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Far East Kingdoms





Shoguns of Japan

The title of shogun in Japan meant a military leader equivalent to general, and at various times in the first millennium shoguns held temporary power, but it became a symbol of military control over the county. The establishment of the shogunate (or bakufu) at the end of the twelfth century saw the beginning of samurai control of Japan for 700 years until the Meiji Restoration in the middle of the nineteenth century.

Heian Period

During the early Heian Period the title of shogun was given for the duration of military campaigns against the north-eastern Emishi people who resisted the governance of the Kyoto-based Imperial court. The title was abandoned in the later Heian period after the northern island Ainu had been either subjugated or driven to Hokkaido.

Otomo no Otomaro

797 - 811?

Sakanoue no Tamuramaro


Funya no Watamaro


Fujiwara no Tadabumi


Minamoto no Yoshinaka

Minamotos (Kamakura Era)
AD 1192 - 1219

The Kamakura shogunate era lasted from the inception of the position in 1192 until 1338.

1192 - 1199



After Yoritomo's death, quarrels for supremacy start between the bakufu of Kamakura and the Imperial court in Kyoto.

1201 - 1203


1203 - 1219



The quarrels for supremacy between the shoguns and the Imperial court reach an end in the Jokyu War (or Incident) when the imperial army is defeated in Kyoto, and the Hojo Regents in Kamakura achieve complete control over Japan.

AD 1226 - 1252

1226 - 1244


1244 - 1252


Imperial Princes
AD 1252 - 1336

Supplied by the Hojo clan, who also supplied the line of Hojo regents in the fourteenth century.

1252 - 1266

Prince Munetake

1266 - 1289

Prince Koreyasu


The first Mongol invasion is defeated through bad weather conditions, with the outnumbered Japanese facing superior and much more modern forces.


The second Mongol invasion is again defeated through bad weather conditions.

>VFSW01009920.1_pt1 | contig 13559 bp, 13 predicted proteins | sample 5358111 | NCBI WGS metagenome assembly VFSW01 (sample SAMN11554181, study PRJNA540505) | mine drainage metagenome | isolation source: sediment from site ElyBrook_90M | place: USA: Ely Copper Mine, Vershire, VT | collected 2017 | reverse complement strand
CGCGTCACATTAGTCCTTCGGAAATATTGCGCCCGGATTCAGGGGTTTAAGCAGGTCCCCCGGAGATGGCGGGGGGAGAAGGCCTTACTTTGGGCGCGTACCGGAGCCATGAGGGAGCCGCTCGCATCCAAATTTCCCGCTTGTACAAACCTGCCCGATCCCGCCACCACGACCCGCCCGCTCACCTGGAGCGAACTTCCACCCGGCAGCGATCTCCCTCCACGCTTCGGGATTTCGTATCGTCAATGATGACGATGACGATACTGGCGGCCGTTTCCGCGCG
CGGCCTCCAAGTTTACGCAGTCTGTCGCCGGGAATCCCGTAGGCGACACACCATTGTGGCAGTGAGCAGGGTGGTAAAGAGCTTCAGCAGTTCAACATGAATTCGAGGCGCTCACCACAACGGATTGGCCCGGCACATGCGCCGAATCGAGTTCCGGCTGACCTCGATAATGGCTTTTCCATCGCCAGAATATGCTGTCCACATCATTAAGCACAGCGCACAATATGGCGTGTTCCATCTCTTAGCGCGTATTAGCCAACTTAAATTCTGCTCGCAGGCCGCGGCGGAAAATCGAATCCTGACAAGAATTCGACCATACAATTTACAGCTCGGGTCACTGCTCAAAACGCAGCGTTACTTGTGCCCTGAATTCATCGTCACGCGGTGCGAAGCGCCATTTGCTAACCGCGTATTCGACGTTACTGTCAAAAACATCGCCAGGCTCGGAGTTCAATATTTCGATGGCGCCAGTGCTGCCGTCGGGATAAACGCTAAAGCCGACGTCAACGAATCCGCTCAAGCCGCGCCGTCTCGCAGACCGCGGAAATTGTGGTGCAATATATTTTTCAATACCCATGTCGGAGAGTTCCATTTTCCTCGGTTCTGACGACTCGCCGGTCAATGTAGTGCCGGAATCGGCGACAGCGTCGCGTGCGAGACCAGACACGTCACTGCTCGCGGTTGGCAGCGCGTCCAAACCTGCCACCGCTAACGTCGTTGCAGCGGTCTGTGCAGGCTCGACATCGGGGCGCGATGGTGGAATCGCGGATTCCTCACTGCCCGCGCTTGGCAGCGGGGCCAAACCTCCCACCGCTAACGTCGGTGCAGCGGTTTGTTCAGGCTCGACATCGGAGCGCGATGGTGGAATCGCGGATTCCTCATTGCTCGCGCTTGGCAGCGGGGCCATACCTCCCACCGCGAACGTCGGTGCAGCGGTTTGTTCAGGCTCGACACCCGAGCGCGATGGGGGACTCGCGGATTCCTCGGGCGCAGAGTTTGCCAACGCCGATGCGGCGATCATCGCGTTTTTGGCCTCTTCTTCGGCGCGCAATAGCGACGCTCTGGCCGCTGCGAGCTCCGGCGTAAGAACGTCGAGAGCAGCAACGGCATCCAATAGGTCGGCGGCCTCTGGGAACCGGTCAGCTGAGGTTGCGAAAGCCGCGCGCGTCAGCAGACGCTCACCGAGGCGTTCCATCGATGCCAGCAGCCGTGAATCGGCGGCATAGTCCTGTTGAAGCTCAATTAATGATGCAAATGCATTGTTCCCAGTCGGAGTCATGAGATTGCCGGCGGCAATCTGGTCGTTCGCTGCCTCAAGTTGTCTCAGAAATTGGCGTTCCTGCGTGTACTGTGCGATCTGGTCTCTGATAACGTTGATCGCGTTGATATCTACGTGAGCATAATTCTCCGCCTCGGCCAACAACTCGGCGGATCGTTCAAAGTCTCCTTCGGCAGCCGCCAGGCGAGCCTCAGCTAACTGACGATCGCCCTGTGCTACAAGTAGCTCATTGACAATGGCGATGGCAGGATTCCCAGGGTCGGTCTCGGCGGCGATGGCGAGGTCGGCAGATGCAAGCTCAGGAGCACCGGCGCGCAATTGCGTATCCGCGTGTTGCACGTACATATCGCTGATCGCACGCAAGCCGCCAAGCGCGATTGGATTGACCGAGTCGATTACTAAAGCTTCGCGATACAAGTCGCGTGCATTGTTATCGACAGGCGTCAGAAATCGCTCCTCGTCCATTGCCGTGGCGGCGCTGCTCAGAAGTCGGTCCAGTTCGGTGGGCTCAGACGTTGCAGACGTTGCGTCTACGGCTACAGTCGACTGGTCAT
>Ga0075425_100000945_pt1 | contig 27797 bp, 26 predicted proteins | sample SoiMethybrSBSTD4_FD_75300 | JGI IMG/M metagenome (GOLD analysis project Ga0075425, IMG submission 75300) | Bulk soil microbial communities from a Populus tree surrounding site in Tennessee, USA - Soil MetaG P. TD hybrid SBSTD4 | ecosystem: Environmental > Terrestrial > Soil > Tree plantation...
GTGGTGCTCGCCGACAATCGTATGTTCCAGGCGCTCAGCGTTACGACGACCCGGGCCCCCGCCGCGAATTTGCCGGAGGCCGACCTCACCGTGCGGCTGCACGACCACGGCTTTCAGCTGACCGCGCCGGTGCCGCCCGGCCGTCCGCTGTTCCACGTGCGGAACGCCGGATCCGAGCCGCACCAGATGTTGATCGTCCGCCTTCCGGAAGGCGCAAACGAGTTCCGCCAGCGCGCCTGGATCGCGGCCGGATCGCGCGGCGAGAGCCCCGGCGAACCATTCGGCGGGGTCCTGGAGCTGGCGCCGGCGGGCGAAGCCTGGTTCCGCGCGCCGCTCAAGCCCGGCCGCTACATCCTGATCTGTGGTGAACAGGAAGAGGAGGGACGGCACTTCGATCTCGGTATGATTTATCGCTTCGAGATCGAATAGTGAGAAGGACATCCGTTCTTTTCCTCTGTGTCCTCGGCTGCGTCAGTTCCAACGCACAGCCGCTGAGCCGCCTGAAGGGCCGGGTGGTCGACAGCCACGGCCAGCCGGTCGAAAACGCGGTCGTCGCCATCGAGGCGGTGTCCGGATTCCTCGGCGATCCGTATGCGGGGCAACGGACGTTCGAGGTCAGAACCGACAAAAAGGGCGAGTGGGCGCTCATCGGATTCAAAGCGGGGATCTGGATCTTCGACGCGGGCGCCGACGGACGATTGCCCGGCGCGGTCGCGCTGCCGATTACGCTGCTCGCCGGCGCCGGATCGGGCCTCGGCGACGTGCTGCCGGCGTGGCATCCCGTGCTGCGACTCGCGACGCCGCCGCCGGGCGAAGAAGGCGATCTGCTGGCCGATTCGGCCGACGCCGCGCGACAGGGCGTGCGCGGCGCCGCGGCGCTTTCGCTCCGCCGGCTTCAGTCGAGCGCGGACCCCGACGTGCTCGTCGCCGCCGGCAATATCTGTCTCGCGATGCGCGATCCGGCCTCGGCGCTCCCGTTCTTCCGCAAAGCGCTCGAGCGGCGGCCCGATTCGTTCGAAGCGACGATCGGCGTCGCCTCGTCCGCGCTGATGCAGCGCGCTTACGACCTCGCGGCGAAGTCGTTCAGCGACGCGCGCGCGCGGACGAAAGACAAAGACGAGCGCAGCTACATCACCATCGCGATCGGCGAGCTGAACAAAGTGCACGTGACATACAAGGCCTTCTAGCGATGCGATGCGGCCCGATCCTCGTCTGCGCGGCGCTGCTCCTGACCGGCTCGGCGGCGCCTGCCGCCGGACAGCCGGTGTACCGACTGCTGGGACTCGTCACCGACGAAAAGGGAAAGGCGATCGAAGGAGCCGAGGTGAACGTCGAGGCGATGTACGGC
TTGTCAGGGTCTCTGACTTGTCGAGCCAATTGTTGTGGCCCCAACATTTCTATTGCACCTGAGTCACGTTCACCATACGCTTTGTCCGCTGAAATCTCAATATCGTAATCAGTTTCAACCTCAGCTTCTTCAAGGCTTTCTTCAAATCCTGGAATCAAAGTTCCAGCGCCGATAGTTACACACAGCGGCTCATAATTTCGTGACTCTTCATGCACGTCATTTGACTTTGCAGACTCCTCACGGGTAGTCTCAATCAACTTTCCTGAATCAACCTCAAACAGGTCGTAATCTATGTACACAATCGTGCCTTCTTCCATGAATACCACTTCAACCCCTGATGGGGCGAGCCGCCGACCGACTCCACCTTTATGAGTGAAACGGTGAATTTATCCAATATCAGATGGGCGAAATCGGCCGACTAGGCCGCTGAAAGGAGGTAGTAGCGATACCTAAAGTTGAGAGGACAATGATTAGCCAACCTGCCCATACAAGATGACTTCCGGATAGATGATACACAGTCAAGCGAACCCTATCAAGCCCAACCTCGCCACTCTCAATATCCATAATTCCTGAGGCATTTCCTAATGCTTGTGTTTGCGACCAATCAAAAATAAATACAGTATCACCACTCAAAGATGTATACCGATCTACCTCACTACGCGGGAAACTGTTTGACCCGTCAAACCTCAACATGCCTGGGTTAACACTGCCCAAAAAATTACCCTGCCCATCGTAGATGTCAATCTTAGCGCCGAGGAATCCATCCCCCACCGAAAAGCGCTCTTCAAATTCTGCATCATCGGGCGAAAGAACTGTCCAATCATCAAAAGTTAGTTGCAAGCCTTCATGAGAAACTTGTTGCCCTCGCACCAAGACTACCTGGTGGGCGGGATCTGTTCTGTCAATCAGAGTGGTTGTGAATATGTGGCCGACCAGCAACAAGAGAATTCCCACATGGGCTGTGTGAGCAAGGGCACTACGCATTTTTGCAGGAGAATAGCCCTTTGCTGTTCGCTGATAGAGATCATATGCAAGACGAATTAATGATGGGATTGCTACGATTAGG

1289 - 1308

Prince Hisa-akira

1308 - 1333

Prince Morkuni


Prince Moriyoshi


Emperor Go-Daigo overthrows the weakened Hojo Regents, but the Ashikaga Shoguns split the country between the Northern and Southern courts.

1335 - 1336

Prince Nariyoshi

After Hojos
AD 1333 - 1338

1333 - 1334


1334 - 1338


Hojo Pretenders
AD 1331 - 1392

1331 - 1333


1336 - 1348


1348 - 1351


1351 - 1352


1352 - 1371


1371 - 1382


1382 - 1392


Ashikaga Pretenders
AD 1336 - 1392

1336 - 1348


1349 - 1352


1353 - 1371


1372 - 1381


1383 - 1392


Ashikaga Shoguns
AD 1338 - 1573

The Hojo Regents were defeated by the Imperial court, but almost immediately the Ashikaga Shoguns seized power under Ashikaga Takauji who appointed himself shogun and held the stronger north of Japan. The imperial court was reunited in 1392, and the following Muromachi Period was dominated by the Ashikaga shogunate.

(Additional information from Tanegashima - The Arrival of Europe in Japan, Olof G Lidin, and from External Link: History Extra.)

1338 - 1358


1358 - 1367


1367 - 1395


1395 - 1423


1423 - 1425


1428 - 1441


1441 - 1443


1449 - 1474



The Sengoku Period, the age of civil war, begins in Japan.

1474 - 1489


1490 -1493


1493 - 1508


1508 - 1521


1521 - 1545


1543 - 1550

Although Venice's Marco Polo had known of the country's existence from his travels, the Portuguese now 'discover' Japan by accident, despite having sailed up and down the coast of China for the last thirty years. The accident is due to stormy weather blowing a vessel off course in September 1543, although perhaps the Ryukyu Islands are first explored by Portuguese in 1542. The first visit to Japan by a European seems to take place towards the end of 1544 (or early in 1545, since the country is reported to be a cold place), but the report that reaches Spanish ears is based on a mixture of hearsay and fairly accurate fact. Within seven years the Portuguese establish a trading base at Nagasaki.

1545 - 1565




1568 - 1573



The Ashikaga shogunate is ended when Yoshiaki is driven out of the capital in Kyoto by Oba Nobunaga.


Oda Nobunaga dies, and Toyotomi Hideyoshi soon cements his place as successor, the most powerful daimyo in Japan.

1592 & 1598

Japan attempts to invade Korea twice but is defeated both times. Toyotomi Hideyoshi dies on 18 September 1598, and the Council of Five Elders keeps it a secret until they can withdraw the army from Korea. The dream of invading China is over, and Toyotomi's son, the infant Toyotomi Hideyori now faces the threat posed by the powerful Tokugawa Ieyasu. The council fulfils the role of regency for Hideyori, hoping to hold the peace until the child can come of age.